Mary Pfleuger began gaining weight when she was eleven. The freckles and myopia set in a few months later, and she didn’t stop growing until she was seventeen, coming in at a cool five foot nine. Her skin was cracked and pale and her hair, a dull, mousy brown, did not cascade down her back, rather it plummeted in uncoordinated waves that seemed more unfortunate than feminine. Most of these things, she couldn’t help. Mary had been genetically cursed. Her taste was questionable, like denim jumpsuits and plastic drugstore barrettes often are. Contacts were out of the question due to an inconvenient allergy, and makeup was far too much a mystery to even consider. Mary was the girl on the bus reading Japanese comics who most socially aware women would, perhaps not gawk at, but certainly wonder about: “Why does she dress like that? Does she care? Does she notice? Certainly she can see how much she stands out, but maybe that’s what she wants? She wants to look like that? I could understand being a Goth – at least the Goth girl can explain herself.”
Mary knew she was different, and she knew she wasn’t pretty, but she had never taken the time to address her flaws. There was no time for browsing fashion magazines when there were essays to write or levels to beat. Of course she wanted to, and of course she always meant to, but Lewinsky meant to dry clean the dress and The Beatles meant to copy write their work. Soon, she was twenty five, and she was sitting in a town café, running her fingers around the rim of her hot cocoa mug, while scanning the local classifieds for job openings and garage sales.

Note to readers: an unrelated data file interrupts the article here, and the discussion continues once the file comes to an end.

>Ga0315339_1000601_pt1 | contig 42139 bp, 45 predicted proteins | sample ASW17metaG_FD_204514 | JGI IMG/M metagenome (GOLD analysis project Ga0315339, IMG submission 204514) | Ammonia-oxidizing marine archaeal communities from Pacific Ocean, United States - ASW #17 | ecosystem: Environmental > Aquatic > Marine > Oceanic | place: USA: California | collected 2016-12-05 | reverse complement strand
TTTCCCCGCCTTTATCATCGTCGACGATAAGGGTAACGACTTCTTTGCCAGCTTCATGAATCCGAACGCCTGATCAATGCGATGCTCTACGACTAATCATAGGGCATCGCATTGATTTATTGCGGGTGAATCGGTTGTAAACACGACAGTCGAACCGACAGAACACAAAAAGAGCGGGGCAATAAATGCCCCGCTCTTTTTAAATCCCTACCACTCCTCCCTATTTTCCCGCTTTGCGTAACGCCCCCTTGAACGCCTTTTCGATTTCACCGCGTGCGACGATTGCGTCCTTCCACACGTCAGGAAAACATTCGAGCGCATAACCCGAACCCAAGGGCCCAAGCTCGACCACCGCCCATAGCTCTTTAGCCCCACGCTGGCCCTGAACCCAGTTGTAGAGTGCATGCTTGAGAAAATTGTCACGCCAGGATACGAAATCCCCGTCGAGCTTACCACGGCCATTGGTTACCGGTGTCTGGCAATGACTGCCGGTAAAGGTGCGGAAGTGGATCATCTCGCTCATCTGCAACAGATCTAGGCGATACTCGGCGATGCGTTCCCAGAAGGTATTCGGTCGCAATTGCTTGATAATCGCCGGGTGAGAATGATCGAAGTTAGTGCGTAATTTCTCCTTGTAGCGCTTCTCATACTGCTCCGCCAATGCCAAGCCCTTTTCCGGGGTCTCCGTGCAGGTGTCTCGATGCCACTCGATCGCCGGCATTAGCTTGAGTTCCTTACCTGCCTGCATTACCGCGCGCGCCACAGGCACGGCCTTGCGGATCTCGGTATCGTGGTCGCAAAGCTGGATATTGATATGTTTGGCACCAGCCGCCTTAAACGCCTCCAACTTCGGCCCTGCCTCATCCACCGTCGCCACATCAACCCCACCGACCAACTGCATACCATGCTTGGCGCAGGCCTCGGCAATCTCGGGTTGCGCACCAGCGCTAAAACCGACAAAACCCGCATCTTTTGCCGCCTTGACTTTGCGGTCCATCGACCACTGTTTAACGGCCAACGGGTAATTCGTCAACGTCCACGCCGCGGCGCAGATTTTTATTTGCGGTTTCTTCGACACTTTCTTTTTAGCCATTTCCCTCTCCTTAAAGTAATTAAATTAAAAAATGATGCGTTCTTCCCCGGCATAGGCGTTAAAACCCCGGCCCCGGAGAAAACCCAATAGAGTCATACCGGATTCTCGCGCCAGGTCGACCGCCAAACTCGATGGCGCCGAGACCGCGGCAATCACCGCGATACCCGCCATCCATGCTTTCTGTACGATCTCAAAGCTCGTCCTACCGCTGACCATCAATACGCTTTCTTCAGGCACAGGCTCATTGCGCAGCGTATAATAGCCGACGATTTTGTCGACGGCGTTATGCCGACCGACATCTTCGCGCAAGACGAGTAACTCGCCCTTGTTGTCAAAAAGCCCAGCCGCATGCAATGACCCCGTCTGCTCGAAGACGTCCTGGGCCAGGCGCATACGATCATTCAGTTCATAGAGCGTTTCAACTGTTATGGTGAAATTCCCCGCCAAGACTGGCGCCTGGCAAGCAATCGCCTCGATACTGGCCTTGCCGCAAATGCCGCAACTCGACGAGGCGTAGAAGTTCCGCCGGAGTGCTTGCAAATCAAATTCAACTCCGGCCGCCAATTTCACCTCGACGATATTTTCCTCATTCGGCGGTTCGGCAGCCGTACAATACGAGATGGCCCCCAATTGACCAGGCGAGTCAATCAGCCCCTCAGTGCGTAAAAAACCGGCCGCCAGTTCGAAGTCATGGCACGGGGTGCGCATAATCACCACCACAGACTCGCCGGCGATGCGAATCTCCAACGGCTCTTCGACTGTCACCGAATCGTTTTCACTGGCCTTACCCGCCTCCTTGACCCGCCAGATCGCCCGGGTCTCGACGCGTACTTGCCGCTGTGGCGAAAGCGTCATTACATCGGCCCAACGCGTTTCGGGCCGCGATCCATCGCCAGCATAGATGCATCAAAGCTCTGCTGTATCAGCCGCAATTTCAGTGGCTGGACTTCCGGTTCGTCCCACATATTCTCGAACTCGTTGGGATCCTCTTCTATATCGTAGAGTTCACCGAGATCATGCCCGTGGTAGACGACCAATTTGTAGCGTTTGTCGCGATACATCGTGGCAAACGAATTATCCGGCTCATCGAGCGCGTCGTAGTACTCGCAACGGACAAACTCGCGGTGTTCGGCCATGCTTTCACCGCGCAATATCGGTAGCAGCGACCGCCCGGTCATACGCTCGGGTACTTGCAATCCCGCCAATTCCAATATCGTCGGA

As her eyes were passing over an advertisement for some envelope stuffing work opportunity, a young man appeared in her peripheral. She immediately turned to look at him where he stood dressed in a crisp white dress shirt at the edge of the table. While Mary’s aforementioned questionable taste didn’t help her much any when it came to distinguishing handsome from homely, she didn’t have any problem pegging him as a prince from the moment he asked, “Is anyone sitting here?” Even the way he motioned toward the empty booth across from her was charming.
Now, Mary wasn’t greedy. She had never asked for much from her parents or her peers, nor had she ever set her own standards very high, thereby avoiding asking much from herself either. She simply didn’t want. She was happy with her own interests and her humbly acquired possessions. However, there had always been a hollow ache in her that no gifts of charity or good deed could fill. Mary wanted love.
Today, love would come in the form of a blonde graduate student named Henry. He removed his black backpack and bicycle helmet and took his seat across from her, and there ensued a two hour conversation filled with all the things only strangers would find interesting about one another. Never had Mary Pfleuger felt so special, so attended to, so worthy, and so very, very beautiful.
During an awkward break in the conversation, Henry began to stutter. If Mary’s heart had been speaking, it would have stuttered as well. Instead it began to tap dance against her sternum, which was just as disturbing. He began, “I was wondering . . .” For the first time in her life, Mary wondered what she would wear on their date. “I mean . . . I don’t know if you . . .” She wanted to run to the drugstore for barrettes and cosmetics. She finally had a reason to blossom. “I’m sorry if this is weird for you,” Henry blushed, but Mary just sat still, her smile exposing her gray-yellow teeth. “I was hoping you . . .”
And then, he said it.
“Have you ever read the book of Mormon?”